Protein is a crucial macronutrient, further divided in to 20 amino acids (AAs) that the body needs during pregnancy. Proteins are necessary and are deposited in newly forming tissue during pregnancy in both the mother and baby. Protein deposition can be used towards the uterus, breast tissue, extracellular fluid, increased blood volume, and adipose tissue. Approximately 40% of the protein consumed during pregnancy goes towards the placenta, amniotic fluid, and the fetus. When the diet is deficient in protein intake, it can increase the risk for negative outcomes.
How much Protein do you need during Pregnancy?
In the first trimester, the protein requirement does not change, and remains at an average of 46 grams of protein per day (based on a requirement of 0.80 grams/Kg of body weight per day; assuming a weight of 57.5 kg). Interestingly, studies have shown that certain amino acids are rapidly used in early pregnancy and demand may increase. The bioavailability of amino acids, such as tryptophan, increases to facilitate this requirement.
By the second trimester (and onwards), the protein requirement per day is approximately 71 grams of protein (or 1.1 grams of protein/Kg of body weight per day; assuming a body weight of 64.5 kg in the 2nd trimester).
Should you take protein supplements during pregnancy?
Available research does not support the use of protein supplements during pregnancy. For vegetarian and vegan patients, the consumption of plant-based proteins can help to achieve the recommended amounts of protein in the perinatal period.
An issue with some protein supplements is that they focus on certain amino acids and may be deficient in other important amino acids. To prevent this imbalance of amino acids in the diet, it is recommended to increase dietary sources of protein first. It is also important to evaluate if you are consuming sufficient amounts of essential amino acids. In a diet that is deficient in protein, the body can create many of the amino acids within the body (these are called non-essential amino acids), while there are certain amino acids the body cannot produce (essential amino acids).
What are the essential amino acids?
Phenylalanine: a precursor for various neurotransmitters, such as, norepinephrine, epinephrine, tyrosine and dopamine
Valine: used in muscle growth and energy production [RDA is 31 mg/kg per day]
Threonine: necessary for immune function, used in collagen and connective tissues [RDA is 26 mg/kg per day]
Tryptophan: necessary for the production of Serotonin, an important neurotransmitter necessary for mood, sleep, and appetite [RDA is 7 mg/kg per day]
Methionine: used to support absorption of certain minerals and has an important role in detoxification
Leucine: necessary for muscle growth and repair, wound healing, regulates blood sugar levels and can affect sugar metabolism [RDA is 56 mg/kg per day]
Isoleucine: is also needed for muscle growth and repair, supports hemoglobin production and immune function [RDA is 25 mg/kg per day]
Lysine: important for hormone production and immune function [RDA is 51 mg/kg per day]
Histidine: needed for production of histamine, affects immune response, sexual function, and for neurological health (helps to maintain myelin sheath) [RDA is 18 mg/kg per day]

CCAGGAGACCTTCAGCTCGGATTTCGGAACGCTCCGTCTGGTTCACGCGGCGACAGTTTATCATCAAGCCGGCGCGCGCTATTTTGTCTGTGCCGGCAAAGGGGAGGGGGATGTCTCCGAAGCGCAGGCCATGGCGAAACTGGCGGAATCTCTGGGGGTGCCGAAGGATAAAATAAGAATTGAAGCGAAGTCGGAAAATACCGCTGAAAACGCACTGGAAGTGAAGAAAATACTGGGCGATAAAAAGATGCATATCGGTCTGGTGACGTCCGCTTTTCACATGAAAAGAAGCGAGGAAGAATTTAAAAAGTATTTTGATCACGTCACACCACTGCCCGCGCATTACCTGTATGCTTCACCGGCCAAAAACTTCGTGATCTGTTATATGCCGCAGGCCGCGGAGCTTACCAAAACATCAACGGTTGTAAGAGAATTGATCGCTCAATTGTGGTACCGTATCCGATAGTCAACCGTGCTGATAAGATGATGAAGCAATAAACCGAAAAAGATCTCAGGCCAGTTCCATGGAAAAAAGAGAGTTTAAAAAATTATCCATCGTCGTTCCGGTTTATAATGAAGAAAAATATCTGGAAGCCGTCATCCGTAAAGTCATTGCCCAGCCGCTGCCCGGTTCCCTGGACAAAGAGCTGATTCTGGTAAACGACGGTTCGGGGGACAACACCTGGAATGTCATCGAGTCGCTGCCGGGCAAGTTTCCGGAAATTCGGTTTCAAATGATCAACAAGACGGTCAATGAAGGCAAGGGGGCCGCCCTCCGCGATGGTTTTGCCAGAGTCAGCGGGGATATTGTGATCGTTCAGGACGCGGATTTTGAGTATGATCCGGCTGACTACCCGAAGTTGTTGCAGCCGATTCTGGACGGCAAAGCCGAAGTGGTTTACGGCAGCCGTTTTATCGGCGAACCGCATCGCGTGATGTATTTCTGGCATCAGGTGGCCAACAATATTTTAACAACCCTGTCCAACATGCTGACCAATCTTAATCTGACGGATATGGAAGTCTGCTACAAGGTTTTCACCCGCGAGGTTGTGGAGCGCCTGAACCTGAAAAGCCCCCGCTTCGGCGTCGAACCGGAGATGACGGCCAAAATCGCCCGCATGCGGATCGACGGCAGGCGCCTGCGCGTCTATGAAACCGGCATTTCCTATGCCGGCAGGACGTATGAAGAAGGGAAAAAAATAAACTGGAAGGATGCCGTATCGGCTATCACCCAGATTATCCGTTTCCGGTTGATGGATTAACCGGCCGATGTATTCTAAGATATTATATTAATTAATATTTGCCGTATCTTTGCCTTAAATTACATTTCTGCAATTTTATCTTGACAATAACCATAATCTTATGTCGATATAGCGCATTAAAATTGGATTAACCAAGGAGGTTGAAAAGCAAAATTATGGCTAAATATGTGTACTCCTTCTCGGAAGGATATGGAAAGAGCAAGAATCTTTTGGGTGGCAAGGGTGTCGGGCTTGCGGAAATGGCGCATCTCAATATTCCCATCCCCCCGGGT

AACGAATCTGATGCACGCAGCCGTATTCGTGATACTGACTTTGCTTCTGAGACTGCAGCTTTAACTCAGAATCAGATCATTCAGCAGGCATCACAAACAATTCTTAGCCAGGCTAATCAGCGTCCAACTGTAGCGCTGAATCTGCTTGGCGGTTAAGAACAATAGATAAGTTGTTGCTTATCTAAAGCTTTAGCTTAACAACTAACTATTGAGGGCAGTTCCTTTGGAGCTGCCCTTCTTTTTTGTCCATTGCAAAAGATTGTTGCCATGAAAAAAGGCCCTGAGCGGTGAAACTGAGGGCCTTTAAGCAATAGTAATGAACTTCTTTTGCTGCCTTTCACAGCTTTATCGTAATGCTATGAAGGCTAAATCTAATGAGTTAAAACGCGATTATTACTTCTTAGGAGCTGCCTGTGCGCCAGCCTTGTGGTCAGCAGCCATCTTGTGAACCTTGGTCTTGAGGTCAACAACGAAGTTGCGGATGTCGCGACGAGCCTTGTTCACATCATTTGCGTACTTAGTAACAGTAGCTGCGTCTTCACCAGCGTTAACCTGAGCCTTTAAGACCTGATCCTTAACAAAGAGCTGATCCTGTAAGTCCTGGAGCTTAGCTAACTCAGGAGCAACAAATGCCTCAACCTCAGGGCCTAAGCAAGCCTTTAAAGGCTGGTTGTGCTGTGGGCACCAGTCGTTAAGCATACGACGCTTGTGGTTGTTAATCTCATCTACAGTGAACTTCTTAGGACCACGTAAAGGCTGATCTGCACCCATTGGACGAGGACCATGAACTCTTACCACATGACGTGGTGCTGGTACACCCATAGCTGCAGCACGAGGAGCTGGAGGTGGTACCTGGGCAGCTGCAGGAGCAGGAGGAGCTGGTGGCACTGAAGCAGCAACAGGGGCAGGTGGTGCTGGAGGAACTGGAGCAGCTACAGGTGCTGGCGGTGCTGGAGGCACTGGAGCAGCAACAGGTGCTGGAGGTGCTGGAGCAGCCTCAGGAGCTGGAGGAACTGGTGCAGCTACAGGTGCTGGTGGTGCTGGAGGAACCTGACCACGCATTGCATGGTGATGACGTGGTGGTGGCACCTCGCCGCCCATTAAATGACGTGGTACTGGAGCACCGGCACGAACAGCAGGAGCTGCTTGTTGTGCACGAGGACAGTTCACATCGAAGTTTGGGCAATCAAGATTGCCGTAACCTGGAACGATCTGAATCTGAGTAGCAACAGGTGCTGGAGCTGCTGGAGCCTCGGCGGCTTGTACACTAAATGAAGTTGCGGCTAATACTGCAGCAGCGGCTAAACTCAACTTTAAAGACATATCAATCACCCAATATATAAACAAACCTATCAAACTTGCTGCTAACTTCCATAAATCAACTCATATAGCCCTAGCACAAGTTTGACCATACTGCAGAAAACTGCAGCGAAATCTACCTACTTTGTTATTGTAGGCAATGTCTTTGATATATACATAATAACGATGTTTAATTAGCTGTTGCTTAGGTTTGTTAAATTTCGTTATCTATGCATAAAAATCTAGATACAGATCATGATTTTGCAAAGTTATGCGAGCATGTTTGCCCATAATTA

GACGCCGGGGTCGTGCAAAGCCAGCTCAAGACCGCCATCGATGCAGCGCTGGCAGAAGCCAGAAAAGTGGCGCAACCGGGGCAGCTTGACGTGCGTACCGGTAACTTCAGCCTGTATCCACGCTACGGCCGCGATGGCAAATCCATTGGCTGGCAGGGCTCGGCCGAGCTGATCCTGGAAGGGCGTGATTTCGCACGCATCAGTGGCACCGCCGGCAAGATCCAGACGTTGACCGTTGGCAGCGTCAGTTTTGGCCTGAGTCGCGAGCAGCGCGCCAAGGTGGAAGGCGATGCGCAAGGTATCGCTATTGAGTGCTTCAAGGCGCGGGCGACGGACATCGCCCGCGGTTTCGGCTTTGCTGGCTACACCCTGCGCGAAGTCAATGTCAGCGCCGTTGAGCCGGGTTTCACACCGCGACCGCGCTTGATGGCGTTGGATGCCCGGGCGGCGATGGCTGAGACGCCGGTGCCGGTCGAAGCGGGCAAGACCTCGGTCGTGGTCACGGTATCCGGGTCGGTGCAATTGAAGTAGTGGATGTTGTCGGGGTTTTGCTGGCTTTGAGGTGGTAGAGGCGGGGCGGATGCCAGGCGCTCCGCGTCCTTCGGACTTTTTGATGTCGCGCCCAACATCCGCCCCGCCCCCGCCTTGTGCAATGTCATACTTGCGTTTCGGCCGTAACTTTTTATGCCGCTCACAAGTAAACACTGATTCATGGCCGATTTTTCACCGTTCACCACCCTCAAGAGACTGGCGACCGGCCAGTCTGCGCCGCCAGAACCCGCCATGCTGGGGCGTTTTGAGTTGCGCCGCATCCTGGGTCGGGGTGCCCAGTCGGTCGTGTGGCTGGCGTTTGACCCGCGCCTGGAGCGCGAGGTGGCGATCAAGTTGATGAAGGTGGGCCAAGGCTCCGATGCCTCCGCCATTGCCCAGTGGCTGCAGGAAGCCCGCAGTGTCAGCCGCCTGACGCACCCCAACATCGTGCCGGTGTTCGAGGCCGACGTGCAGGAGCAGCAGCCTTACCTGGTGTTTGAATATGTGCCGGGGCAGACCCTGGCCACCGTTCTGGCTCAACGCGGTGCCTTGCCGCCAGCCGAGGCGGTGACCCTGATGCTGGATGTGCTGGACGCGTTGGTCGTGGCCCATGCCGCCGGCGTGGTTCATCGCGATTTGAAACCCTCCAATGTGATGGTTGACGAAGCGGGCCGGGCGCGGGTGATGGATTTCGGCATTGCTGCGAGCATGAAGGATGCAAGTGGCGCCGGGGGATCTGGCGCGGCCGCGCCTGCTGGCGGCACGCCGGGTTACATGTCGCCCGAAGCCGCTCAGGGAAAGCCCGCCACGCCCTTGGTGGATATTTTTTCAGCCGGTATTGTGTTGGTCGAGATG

*RDA is recommended daily allowance (amount needed to meet minimum daily requirement for 97-98% of people in a specific age group and gender)
If your diet is deficient in protein and you are using a protein supplement, check to make sure your protein includes the essential amino acids in suitable amounts as your body cannot produce these important amino acids. Many protein supplements are heavy on the non-essential aminos, so if you are relying on your protein powder for your daily protein intake, chances are you are missing a lot of the essential amino acids from your diet. This is why dietary sources of protein should be the first choice.
Is too much protein harmful?
While we have discussed the benefits of protein intake above, it should be noted that when your total protein intake accounts for > 25% of your daily caloric intake, it has been associated in some studies with intrauterine growth restriction. So while your protein intake should increase by the 2nd trimester, so should your total caloric intake from other macronutrients, such as fats and carbohydrates. The total amount of protein one should be consuming daily is highly debated, with some research showing 100 grams of protein a day by the 2nd trimester was associated with improved outcomes during pregnancy compared to those with lower protein intake.
Supplements for Individual Amino Acids
The lack of concrete research should discourage supplementing with single amino acids if not necessary as they can impact the balance of amino acids (as some will compete for absorption with other amino acids). This should be discussed with your healthcare provider before taking any supplements. Dietary sources should be the best source of meeting your daily requirement for protein intake.
Elango, R., & Ball, R. O. (2016). Protein and amino acid requirements during pregnancy. Advances in Nutrition: An International Review Journal, 7(4).
Canada, H. (2006, June 29). Government of Canada. Retrieved March 08, 2021, from https://www.canada.ca/en/health-canada/services/food-nutrition/healthy-eating/dietary-reference-intakes/tables/reference-values-macronutrients-dietary-reference-intakes-tables-2005.html